National Initiative for Civic Education (Nice) Public Trust has warned that the rising cases of violence can easily “throw this country into an abyss of chaos.’
The institution’s national programmes manager Gray Kalindakafe also urged for a need to sober up as a nation ahead of what he called a historical period Malawi is undergoing.
He was referring to the current court case in which the Constitutional Court sitting in Lilongwe is slated to give its verdict on the case in which Malawi Congress Party (MCP) and UTM leaderships challenged the May 21 presidential vote.Participants being drilled in the peace conference in Blantyre. Photo by Fatsani Gunya
“Yes, it worries us. I mean, there is just too much lawlessness going on around. Since the May 21 polls, a day rarely goes without reports of violence somewhere. We can’t continue like this as a country. We surely need to put a cap to this madness otherwise; we will live to regret our actions soon,” he said.
Kalindakafe was speaking on Wednesday in Blantyre during a day-long technical workshop on alternative resolutions which NICE organised with support from the European Union (EU).
His sentiments come just a day after three police officers were injured in anti-Malawi Revenue Authority (MRA) protests in Karonga that also saw four roadblocks demolished.
He added: “There is no justification whatsoever to being violent against each other. Not even in the name of exercising one’s rights.
“As an institution, we are reminding all stakeholders that as we are living in a multiparty dispensation, living in harmony is key. For once, can we think of Malawi as a nation and not necessarily of our parties, religions and tribes of affiliation.”
At the same meeting, Blantyre City Council deputy mayor Joseph Makwinja agreed on the need for concerted efforts in fostering peace ahead of the court’s judgement expected early next year.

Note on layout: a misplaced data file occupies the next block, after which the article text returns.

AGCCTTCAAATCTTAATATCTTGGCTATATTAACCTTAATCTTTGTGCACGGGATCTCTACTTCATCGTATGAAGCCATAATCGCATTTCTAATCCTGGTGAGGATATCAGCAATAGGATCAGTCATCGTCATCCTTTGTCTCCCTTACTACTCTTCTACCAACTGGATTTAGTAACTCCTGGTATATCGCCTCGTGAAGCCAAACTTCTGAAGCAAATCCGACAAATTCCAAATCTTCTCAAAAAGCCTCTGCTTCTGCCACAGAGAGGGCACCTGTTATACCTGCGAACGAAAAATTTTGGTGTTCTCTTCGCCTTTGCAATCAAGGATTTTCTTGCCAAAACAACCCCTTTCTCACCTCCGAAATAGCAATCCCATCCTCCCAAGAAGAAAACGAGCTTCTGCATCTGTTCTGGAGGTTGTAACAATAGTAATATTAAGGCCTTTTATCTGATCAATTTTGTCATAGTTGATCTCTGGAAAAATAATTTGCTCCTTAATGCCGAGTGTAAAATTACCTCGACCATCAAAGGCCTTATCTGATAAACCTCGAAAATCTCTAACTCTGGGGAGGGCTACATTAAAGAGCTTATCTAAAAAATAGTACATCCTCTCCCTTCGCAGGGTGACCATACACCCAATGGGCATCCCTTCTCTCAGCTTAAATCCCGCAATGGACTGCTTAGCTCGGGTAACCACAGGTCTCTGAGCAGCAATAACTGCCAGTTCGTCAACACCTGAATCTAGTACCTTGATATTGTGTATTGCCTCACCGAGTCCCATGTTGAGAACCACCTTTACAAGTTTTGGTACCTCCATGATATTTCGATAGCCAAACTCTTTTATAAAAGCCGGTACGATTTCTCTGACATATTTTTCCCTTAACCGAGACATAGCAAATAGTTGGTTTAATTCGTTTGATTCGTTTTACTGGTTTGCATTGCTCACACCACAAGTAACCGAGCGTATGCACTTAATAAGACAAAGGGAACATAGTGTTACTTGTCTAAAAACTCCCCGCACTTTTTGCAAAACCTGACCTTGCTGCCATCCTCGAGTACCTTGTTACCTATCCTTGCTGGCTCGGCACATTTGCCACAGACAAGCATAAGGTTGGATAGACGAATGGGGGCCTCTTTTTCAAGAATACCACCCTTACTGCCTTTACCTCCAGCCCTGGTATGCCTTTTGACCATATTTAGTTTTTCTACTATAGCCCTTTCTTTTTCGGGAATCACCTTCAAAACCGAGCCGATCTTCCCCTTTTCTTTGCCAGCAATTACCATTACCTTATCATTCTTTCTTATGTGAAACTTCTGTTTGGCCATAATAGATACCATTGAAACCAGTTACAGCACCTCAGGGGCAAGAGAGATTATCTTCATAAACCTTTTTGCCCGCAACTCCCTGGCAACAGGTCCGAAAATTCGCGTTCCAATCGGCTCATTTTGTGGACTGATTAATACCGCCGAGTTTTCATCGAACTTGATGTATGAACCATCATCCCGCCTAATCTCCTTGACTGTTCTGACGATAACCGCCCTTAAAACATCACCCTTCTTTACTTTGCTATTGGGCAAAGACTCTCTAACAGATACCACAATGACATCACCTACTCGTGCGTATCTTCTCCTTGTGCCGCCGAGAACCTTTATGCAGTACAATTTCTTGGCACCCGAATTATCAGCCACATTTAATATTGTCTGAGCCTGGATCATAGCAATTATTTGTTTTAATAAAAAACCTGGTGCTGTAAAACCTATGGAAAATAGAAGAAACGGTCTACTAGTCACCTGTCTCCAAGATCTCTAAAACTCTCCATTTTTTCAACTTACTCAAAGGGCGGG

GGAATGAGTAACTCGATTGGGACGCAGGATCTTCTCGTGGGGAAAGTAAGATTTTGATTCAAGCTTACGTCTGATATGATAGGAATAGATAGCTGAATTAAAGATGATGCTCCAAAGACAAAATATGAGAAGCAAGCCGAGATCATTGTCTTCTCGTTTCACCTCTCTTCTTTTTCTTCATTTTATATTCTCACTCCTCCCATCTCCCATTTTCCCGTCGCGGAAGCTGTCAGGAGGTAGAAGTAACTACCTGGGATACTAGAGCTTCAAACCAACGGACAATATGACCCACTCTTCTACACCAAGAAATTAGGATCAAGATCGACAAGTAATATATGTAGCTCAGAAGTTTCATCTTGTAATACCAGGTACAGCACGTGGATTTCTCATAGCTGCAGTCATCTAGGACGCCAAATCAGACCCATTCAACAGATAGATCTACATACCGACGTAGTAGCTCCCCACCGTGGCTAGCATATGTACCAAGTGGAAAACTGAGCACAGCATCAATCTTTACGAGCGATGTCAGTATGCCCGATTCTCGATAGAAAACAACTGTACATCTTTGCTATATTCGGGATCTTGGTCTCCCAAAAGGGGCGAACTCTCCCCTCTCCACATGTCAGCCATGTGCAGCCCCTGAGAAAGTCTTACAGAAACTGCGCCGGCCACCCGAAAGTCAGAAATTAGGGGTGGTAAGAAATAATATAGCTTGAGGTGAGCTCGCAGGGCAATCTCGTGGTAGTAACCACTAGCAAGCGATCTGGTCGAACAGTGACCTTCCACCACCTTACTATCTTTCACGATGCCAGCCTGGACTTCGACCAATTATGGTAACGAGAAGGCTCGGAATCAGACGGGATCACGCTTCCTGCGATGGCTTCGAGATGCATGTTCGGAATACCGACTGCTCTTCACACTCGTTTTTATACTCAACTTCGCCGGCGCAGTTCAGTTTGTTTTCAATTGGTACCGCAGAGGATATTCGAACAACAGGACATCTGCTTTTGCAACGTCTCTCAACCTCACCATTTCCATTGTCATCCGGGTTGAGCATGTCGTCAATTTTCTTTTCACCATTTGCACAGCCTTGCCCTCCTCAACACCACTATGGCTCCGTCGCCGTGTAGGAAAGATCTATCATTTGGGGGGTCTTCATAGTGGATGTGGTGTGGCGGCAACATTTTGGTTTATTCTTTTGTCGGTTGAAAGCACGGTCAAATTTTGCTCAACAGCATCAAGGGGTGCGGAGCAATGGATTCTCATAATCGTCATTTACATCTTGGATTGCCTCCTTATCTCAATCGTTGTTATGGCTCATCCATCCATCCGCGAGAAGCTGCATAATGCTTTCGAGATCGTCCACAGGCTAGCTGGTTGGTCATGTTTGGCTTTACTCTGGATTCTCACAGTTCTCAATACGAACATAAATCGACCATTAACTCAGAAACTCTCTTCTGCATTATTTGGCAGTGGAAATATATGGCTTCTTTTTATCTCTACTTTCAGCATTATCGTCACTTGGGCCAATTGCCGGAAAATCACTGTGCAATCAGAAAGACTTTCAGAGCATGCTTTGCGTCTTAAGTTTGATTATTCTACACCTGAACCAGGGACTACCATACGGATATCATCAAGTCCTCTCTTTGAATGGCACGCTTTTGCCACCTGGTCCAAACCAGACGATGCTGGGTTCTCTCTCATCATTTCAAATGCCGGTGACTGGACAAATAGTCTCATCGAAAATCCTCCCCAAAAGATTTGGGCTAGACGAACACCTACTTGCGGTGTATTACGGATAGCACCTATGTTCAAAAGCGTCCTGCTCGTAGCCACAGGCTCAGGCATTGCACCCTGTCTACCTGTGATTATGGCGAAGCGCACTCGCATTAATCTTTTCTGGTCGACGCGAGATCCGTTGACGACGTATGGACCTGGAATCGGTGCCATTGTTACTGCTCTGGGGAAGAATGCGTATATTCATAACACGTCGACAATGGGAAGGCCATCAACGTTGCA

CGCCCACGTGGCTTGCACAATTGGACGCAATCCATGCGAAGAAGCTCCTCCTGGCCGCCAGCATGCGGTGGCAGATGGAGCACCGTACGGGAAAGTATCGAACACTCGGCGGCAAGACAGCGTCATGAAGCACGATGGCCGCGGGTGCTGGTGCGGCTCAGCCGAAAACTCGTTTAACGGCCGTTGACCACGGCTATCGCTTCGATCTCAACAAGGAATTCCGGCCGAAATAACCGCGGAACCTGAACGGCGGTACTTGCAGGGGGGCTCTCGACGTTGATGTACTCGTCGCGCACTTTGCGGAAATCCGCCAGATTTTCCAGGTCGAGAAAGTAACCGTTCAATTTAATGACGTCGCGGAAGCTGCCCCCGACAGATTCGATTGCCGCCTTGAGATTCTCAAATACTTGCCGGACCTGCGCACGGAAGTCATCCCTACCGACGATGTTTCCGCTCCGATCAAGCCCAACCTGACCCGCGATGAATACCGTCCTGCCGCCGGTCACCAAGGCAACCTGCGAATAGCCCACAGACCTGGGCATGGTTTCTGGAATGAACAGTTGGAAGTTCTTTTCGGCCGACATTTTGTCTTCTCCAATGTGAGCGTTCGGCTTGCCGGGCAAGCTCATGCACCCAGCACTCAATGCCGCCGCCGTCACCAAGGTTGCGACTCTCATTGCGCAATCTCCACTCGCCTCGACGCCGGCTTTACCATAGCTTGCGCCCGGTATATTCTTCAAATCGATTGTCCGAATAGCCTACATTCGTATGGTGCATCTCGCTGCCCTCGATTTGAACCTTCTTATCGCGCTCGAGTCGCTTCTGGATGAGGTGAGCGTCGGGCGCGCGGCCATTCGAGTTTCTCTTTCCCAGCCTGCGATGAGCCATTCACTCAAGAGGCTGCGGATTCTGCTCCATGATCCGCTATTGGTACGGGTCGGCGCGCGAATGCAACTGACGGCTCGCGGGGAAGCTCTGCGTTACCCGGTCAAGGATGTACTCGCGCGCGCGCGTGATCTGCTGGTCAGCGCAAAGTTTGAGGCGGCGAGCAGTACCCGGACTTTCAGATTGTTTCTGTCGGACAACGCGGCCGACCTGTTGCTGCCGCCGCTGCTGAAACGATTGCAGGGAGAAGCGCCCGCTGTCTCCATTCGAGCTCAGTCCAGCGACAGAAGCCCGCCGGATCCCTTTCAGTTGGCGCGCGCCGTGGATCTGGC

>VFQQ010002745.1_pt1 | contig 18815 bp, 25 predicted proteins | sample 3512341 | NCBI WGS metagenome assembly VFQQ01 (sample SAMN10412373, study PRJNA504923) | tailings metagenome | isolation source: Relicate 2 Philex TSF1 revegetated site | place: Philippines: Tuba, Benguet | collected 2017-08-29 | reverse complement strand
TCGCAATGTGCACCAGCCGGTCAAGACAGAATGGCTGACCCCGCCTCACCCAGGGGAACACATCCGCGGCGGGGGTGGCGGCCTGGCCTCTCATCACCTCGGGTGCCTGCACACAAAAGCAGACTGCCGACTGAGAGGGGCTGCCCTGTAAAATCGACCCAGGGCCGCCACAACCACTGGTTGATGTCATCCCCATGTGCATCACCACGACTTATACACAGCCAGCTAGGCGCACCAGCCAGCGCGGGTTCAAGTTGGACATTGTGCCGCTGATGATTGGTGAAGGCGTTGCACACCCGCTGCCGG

“Much as leaders hold the key to peace as they tend to manipulate the masses, I feel communities in general have a role to play too. In this case, peace must be demand-driven. It is a shared responsibility,” he said.
One of the participants to the conference Anita Kaliu called the sessions timely.
Kaliu, who is also district education manager for Blantyre urban, said such meetings can help sensitise the masses on the fine line that lie between rights and responsibilities among students.
She said: “We are also concerned about the disruptions the student protests continue to bring to the school calendar. It’s a pity that some feel it is their right. This is why we feel we need to educate the masses. Much as the violence cannot be condoned, we feel that to some extent, the students are just mirroring the situations back home. Peace is indeed a collective responsibility.”
NICE argues the messages for peace should be treated as an emergency as various sections of the society at large may react differently to the pronounced judgement from the court.
The trust has been engaging various stakeholders on the importance of fostering peace within their respective ranks for a better Malawi. The exercise, which will see similar workshops in all districts, started in the north through the central region and is now concentrating in the south.
Thyolo Police Station child protection officer George Sinalo has urged girls in Thyolo to report sexual gender-based violence (SGBV).
He made the remarks last week during an awareness campaign for communities to uphold girls’ rights. Environmental Concerned Youth Association (Ecoya) organised the campaign at Namitete Primary School Ground in Traditional Authority (T/A) Nchiramwera in the district.
“Silence among communities perpetuates the abuse that foil girls’ rights. About 58 girls dropped out of Namitete Primary School this year due to child marriages and teenage pregnancies.Sinalo speaks at the event